See videos of all sessions.



Attendance for Resurrection climbed from 9,300 registrations to about 10,000 when including “staff, volunteers, guests, production and live stream,” said Laura McLean, associate director of connectional ministries.

In addition to United Methodists from Holston Conference’s 874 congregations in east Tennessee, southwest Virginia, and north Georgia, participants attended from other faiths and states, including Kentucky, Mississippi, North Carolina, Ohio, South Carolina, West Virginia and Wisconsin, McLean said.

The Resurrection Design Team logged in 238 youth who responded to a call for full-time ministry. “Rachel did a great job of talking about the call to ministry,” McLean said. “If someone missed the chance to fill out a card, they can text C2M to 276-212-1889.”

The annual Youth Service Fund (YSF) offering totaled $17,853. Grants will be distributed from the funds in November, McLean said.

Resurrection participants heard updates from recipients of the 2017 YSF grants, including Mollianne Hubbs, coordinator of Holston's Sevier County Wildfire Response, and Whitney Winston, director of Camp in the Community.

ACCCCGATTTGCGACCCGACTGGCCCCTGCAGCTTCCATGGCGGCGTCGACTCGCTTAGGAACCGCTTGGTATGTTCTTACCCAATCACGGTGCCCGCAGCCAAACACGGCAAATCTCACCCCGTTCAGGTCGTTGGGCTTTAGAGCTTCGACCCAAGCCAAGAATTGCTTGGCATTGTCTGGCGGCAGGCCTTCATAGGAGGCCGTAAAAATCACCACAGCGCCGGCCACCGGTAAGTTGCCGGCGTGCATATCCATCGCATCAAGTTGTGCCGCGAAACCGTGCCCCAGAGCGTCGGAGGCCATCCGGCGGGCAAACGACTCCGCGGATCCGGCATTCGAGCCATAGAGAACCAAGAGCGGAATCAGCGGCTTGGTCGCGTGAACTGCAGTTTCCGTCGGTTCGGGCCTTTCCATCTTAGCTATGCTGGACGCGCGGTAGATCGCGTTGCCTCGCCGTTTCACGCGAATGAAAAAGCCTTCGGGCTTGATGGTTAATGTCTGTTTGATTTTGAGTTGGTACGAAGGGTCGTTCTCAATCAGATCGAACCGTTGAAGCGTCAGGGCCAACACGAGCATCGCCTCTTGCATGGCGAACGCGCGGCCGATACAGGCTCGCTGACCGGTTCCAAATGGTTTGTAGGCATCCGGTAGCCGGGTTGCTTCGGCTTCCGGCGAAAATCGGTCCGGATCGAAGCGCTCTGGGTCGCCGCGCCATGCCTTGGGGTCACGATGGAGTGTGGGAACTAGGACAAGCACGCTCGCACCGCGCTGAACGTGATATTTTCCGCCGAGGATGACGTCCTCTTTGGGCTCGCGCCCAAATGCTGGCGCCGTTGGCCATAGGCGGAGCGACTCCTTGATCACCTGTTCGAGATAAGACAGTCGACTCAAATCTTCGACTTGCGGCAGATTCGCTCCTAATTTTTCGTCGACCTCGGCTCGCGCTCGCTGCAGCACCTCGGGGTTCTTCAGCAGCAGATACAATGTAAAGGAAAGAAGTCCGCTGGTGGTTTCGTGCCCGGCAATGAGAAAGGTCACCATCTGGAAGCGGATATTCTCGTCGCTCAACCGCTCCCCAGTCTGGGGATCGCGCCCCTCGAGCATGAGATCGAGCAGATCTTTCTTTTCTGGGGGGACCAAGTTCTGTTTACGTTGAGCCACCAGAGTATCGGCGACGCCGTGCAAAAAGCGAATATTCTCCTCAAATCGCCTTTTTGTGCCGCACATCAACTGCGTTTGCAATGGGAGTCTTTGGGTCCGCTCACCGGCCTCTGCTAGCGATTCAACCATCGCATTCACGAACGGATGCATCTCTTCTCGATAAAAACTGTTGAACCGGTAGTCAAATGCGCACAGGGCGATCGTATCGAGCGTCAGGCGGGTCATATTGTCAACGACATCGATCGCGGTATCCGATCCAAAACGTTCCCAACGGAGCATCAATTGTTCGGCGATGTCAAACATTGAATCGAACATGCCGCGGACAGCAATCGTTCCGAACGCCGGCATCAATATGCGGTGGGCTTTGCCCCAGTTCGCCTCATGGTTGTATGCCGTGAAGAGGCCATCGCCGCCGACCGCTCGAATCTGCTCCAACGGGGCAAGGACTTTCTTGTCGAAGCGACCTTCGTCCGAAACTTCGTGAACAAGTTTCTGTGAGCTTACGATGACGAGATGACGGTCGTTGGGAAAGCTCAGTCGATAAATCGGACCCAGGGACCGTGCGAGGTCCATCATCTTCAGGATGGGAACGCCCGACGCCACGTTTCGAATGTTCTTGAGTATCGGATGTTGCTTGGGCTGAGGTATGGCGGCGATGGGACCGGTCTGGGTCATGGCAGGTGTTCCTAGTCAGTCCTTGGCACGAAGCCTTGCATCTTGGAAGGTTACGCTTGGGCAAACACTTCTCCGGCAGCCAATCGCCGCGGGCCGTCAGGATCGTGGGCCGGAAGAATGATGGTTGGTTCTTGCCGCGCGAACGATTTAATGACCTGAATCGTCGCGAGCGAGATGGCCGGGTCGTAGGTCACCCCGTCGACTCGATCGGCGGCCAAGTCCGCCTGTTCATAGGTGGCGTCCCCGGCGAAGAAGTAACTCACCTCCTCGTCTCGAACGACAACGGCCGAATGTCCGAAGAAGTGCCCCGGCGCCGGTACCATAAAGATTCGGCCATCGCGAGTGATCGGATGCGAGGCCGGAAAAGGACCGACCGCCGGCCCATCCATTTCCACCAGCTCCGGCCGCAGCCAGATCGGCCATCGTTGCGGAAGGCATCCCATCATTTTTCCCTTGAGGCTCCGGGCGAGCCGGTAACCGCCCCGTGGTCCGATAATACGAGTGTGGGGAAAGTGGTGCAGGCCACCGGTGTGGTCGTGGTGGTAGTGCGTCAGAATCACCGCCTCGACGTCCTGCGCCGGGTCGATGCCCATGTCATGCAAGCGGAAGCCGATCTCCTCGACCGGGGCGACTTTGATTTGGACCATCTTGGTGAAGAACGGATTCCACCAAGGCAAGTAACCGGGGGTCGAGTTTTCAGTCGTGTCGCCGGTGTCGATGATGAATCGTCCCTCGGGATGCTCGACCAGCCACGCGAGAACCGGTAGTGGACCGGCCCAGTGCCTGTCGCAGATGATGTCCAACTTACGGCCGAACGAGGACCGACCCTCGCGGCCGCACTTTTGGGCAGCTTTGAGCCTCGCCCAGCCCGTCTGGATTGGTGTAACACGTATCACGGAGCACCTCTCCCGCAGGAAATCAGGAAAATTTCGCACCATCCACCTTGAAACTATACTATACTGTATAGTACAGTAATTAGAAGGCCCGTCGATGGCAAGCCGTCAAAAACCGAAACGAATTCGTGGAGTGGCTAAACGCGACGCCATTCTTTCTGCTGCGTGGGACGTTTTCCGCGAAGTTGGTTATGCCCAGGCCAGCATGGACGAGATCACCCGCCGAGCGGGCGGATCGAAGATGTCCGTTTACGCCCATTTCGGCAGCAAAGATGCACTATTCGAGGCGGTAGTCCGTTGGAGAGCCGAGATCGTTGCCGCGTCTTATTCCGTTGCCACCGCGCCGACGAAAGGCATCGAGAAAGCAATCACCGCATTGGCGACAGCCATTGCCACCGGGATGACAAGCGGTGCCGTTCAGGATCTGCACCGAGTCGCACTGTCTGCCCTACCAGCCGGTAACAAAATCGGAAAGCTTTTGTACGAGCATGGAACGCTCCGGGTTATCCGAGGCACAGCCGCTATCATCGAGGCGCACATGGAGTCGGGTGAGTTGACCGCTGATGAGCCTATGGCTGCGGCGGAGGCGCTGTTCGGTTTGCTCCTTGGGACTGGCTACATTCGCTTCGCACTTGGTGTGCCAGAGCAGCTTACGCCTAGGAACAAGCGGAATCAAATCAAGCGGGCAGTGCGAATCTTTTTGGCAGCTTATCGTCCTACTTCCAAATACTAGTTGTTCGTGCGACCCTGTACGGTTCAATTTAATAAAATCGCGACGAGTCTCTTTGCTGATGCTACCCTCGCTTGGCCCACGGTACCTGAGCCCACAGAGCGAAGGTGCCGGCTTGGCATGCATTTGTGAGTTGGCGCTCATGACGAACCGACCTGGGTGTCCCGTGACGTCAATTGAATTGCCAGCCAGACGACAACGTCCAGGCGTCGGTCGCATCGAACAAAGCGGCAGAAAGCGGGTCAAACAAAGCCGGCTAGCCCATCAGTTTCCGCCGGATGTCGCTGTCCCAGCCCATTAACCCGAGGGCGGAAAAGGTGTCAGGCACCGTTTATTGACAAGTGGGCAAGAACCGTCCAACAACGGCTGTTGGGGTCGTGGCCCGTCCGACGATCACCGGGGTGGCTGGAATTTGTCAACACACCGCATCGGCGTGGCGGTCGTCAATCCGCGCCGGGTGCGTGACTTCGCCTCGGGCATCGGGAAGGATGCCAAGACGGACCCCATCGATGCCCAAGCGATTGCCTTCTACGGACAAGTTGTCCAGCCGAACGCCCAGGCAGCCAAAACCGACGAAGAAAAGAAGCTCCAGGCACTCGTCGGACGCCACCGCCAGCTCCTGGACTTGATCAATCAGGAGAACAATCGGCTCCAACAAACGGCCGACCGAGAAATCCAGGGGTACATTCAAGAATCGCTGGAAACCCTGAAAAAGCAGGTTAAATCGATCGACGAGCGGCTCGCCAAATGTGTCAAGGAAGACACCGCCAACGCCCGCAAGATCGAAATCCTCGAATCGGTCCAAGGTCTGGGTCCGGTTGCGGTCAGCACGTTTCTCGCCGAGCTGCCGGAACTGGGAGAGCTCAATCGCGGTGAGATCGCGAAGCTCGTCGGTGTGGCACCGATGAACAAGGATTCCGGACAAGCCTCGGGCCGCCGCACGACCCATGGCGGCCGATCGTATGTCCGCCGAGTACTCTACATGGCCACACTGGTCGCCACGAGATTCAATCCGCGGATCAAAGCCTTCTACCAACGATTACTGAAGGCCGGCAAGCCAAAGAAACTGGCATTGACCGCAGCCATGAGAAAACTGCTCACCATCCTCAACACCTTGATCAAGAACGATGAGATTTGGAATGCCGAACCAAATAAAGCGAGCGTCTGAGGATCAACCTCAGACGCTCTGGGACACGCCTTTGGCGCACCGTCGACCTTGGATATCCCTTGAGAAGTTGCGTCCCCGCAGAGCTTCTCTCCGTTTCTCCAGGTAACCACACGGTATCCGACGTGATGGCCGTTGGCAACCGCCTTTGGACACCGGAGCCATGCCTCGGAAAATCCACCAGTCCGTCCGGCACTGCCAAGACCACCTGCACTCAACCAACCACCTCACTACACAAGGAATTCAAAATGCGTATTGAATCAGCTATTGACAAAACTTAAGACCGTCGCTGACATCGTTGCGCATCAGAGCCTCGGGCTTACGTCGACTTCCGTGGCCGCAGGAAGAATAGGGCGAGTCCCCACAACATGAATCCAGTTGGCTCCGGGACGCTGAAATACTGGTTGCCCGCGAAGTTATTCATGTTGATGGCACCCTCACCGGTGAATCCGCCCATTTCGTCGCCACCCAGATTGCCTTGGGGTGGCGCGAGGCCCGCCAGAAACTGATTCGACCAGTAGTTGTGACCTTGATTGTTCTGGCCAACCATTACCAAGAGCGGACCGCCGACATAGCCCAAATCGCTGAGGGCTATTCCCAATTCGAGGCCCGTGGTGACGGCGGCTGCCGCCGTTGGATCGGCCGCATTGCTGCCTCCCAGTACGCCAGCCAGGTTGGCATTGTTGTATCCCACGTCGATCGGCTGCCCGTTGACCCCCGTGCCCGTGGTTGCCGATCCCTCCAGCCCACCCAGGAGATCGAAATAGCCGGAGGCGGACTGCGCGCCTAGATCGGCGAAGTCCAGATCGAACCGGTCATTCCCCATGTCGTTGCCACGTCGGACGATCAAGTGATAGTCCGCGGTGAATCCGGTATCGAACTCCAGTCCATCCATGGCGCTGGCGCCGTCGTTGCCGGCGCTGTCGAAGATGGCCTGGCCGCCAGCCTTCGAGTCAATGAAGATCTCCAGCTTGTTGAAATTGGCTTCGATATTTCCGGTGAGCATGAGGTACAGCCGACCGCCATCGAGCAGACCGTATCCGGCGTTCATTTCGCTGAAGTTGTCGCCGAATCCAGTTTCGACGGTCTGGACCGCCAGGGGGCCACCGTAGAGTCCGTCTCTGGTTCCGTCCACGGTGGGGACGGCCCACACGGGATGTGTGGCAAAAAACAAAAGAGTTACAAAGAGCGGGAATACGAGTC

Following tradition, a representative group from each of Holston’s former 12 districts shared their talents. Representing the Maryville District, youth from Seymour United Methodist Church spoke, played handbells and sang “Amazing Grace” in tribute to Bradley Gattis, a member who died in a car crash in July 2017.

“Everyone always knew where he was, because wherever he went a spirit of joy followed him,” one Seymour youth member said of Gattis.